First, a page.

Not long ago, I published a “Top Ten Final Fantasy” article that listed, in my humble opinion, which of the “Final Fantasy” titles (based on the ones that I have played) were best. One of the more recent entries, “Final Fantasy XIII” landed a solid 9 on my top ten, which some might call terrible, but it’s entirely justified when you analyze this beast of a game.
Unfortunately, “Final Fantasy XIII” was released a few years before the foundation of Pixcelation Entertainment, so under normal circumstances, we normally wouldn’t be justified in reviewing it, unless we really wanted to. But with the release of the PlayStation 4 on November 15, we decided to compile some of the best and worst games of this past generation and rip them apart. Fairly, of course.
Well, either way let’s jump right into “Final Fantasy XIII.” This is gonna be a fun one.
Skip back to Christmas 2010. For Christmas, my grandparents decided to give me $400 to buy whatever I wanted as a present. This was not a normal circumstance, so I decided to take that $400 and buy a PlayStation 3. I felt a surge of emotion as I abandoned the previous generation (which at that time was the PlayStation 2) and progressed to the future. My initial lineup was “Ratchet and Clank Future: Tools of Destruction,” “Tomb Raider: Underworld,” and “Final Fantasy XIII.” I was so hyped. I had seen the commercials for the newest in the “Final Fantasy” series,’ and I was anxious to check it out.
I bet this is the part where you expect me to hate it. No, on the contrary. I LOVED IT.
I know, it’s linear as crap, and I never actually beat it because the final boss is like Sephiroth if Sephiroth could transform into what Megatron would look like if he doubled as the Pope, but it was charming. The story was believable, the characters had their moments, but for the most part were developed appropriately, and the graphics left me in awe.
I think the biggest problem people have with “Final Fantasy XIII” is its linearity, and to that I must remind everyone that, through and through, video games are linear. They’re stories told by other people. They’re GOING to have some semblance of linearity to them unless they’re open-world sandbox games. But “Final Fantasy” has never been an open-world sandbox game, so it concerns me when people get upset at how “Final Fantasy XIII” was linear. What did they expect? A “Final Fantasy” with no story elements whatsoever?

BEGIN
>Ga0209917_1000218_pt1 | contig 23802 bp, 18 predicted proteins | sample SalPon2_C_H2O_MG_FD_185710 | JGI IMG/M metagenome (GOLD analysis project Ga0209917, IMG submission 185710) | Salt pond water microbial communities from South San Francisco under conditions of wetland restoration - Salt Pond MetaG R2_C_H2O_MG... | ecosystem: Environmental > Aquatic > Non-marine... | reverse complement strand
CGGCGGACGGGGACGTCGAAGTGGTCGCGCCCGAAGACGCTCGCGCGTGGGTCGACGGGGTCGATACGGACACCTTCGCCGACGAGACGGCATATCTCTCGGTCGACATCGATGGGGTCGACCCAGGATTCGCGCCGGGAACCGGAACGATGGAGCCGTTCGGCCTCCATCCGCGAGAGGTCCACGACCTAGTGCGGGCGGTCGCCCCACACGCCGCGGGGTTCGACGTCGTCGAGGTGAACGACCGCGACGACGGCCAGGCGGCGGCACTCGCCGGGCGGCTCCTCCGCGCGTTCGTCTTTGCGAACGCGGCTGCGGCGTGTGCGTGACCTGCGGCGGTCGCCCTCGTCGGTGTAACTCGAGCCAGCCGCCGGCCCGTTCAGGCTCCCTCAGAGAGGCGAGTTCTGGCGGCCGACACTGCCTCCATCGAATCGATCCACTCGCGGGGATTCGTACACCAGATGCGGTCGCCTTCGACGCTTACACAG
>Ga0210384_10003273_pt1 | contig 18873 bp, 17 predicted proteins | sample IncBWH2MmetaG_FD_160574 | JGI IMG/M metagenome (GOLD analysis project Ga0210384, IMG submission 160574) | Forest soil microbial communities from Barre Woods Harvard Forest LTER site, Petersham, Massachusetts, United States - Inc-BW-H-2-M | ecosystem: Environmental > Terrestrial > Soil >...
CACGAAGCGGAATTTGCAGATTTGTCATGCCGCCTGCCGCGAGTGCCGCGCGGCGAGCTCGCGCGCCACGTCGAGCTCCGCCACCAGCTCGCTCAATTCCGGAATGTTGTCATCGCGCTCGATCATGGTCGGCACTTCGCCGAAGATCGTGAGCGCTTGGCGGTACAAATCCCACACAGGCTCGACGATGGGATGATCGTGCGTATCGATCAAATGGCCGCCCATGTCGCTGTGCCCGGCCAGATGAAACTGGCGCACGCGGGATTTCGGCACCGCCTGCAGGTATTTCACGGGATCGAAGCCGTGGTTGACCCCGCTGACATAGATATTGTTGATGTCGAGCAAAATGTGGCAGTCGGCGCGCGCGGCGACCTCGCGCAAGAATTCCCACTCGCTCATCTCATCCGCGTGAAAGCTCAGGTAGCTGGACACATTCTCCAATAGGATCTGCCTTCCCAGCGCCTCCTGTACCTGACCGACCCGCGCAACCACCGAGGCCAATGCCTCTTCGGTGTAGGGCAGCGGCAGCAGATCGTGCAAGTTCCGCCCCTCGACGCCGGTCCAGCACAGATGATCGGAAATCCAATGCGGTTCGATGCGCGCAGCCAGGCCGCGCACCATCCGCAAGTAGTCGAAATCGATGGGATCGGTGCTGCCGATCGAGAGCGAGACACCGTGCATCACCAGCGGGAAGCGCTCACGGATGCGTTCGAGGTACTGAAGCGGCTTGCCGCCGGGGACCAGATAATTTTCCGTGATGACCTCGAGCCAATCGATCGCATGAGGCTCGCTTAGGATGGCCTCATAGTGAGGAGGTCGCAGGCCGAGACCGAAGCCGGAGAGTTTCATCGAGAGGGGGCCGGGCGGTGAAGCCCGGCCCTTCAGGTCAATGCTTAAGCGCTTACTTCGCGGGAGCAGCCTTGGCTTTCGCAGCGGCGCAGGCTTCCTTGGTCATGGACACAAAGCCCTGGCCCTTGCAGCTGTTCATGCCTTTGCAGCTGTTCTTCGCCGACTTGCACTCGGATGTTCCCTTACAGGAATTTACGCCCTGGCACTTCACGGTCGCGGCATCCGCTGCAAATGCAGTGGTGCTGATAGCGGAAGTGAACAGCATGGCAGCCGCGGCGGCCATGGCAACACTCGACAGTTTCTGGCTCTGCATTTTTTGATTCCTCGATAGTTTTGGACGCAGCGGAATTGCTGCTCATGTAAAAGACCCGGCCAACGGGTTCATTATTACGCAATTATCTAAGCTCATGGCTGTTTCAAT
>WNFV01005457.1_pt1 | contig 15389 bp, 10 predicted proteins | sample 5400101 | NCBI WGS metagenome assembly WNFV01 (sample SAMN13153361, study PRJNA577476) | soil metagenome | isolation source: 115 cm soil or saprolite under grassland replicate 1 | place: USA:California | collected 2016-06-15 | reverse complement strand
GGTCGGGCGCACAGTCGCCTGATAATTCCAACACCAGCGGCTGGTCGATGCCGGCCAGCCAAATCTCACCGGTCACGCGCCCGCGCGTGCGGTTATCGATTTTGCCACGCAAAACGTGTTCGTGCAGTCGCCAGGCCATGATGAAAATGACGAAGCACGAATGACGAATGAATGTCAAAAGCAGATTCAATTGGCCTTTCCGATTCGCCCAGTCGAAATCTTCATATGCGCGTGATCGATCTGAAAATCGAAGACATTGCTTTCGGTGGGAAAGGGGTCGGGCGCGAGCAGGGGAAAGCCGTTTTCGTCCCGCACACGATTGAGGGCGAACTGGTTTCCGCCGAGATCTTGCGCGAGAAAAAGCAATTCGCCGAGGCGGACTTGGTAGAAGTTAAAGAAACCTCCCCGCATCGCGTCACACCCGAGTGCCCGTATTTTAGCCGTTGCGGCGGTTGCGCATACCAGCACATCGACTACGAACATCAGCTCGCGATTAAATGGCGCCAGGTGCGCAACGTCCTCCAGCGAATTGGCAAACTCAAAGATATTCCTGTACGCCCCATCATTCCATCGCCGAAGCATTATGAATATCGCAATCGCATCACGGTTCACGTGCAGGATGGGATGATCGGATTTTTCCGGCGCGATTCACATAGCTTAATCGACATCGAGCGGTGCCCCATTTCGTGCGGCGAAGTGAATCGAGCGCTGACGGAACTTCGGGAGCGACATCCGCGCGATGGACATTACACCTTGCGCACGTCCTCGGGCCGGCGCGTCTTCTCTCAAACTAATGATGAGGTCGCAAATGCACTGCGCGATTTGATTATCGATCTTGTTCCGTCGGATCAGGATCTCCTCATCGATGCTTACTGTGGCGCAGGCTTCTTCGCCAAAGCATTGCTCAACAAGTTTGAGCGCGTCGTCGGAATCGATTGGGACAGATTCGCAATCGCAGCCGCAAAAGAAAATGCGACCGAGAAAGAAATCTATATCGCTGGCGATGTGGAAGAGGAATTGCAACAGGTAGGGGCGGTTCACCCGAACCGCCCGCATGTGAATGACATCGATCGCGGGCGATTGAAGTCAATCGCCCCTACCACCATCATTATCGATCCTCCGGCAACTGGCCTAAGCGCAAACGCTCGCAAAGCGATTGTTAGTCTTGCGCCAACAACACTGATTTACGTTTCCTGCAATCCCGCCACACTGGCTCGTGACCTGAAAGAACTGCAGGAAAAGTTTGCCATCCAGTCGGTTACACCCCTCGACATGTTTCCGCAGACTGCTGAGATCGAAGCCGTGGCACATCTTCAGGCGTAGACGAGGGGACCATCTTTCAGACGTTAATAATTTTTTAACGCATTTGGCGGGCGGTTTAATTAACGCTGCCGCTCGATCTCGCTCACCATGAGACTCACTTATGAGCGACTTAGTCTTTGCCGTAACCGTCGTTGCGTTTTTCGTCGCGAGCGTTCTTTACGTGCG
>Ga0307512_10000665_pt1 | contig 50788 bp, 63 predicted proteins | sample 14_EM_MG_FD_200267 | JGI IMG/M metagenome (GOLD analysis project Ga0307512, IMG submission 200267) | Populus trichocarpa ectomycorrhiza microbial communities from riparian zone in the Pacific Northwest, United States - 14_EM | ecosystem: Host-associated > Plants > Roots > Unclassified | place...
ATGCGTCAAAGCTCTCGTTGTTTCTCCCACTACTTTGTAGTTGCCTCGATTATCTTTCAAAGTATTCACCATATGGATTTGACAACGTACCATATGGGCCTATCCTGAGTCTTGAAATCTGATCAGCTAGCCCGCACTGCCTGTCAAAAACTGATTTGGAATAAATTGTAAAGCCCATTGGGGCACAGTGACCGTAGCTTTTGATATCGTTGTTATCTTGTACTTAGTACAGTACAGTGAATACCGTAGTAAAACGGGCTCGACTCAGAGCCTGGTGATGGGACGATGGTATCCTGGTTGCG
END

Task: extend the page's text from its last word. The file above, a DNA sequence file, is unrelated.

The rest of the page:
I took “Final Fantasy XIII” as it was, and I played it until I just couldn’t play it any longer, even going so far as to replay my story to take another stab at getting the stats right. I loved it, but that doesn’t mean I don’t see its flaws. It’s a deeply flawed game. But what game isn’t?
First up, I will mention that the linearity DID get slightly overwhelming at some points. I know, I just finished defending it for being linear, so let me explain. Yes, it was linear. Was this a bad thing? Not really. It was classic “Final Fantasy” style. HOWEVER, I was a bit put out by the one thing that made this version of linearity separate from the other games in the series. There wasn’t really a way to backtrack without literally BACKTRACKING. In past games, there’s a central hub, usually an airship or some other such device that allows you to fast travel to locations that you have gone to in the past. Not in this one. Nope, in this one, one of, if not the only, semblances of fast travel come from the VERY END when you are about to fight the final boss, and it allows you to return to the overworld that you literally spent about 30 minutes grinding at. Honestly, I wouldn’t mind this too much, if they had just gave us a warning that said “WARNING. GRIND LEVELS HERE. YOU’LL NEED THEM. KTHXBAI.”
Secondly, some of the characters are ridiculously whiny, and some of the character’s accents can get to be a little overbearing. Not to say that accents are BAD, but I kept wondering what Vanille’s accent was affiliated with that I just got aggravated when I couldn’t figure it out. Hope is one of the most annoyingly depressing characters in a “Final Fantasy” game besides Cloud Strife, but he’s charming because his depression/revenge situation is warranted due to a lack of miscommunication on behalf of Snow Villiers.
Third, and the last thing that I’m going to pick on, is the overall difficulty of the boss battles. It goes without saying that boss battles are meant to be difficult, sometimes unbelievably so. However, I feel like the whole point of boss battles are for players to feel accomplished when they beat them, but understandably so, to the point where they don’t develop a Narcissus Complex for beating said boss. They should be at least possible, and in a game like “Final Fantasy XIII,” if you make one mistake while leveling up your characters, you won’t be able to beat some of the bosses without jumping through even more hoops. My only problem is that they made it such a chore to fight bosses. I once quit playing for several months because I couldn’t beat a boss, then went back and beat it no problem. This is also why I have yet to actually beat this game. So there’s that.
Either way, I loved “Final Fantasy XIII,” though it was not without its own flaws and problems, and that’s just okay. What matters is that they did their best to correct some of these problems in its 2012 sequel, “Final Fantasy XIII-2.” But regardless, I will give “Final Fantasy XIII” a 6/10 for all of the above notes. Too bad I’m about 3 years late. OH WELL, we can review “Lightning Returns: Final Fantasy XIII” when it comes out in 2014. Until then, stick to Pixcelation Entertainment for more reviews of last gen titles!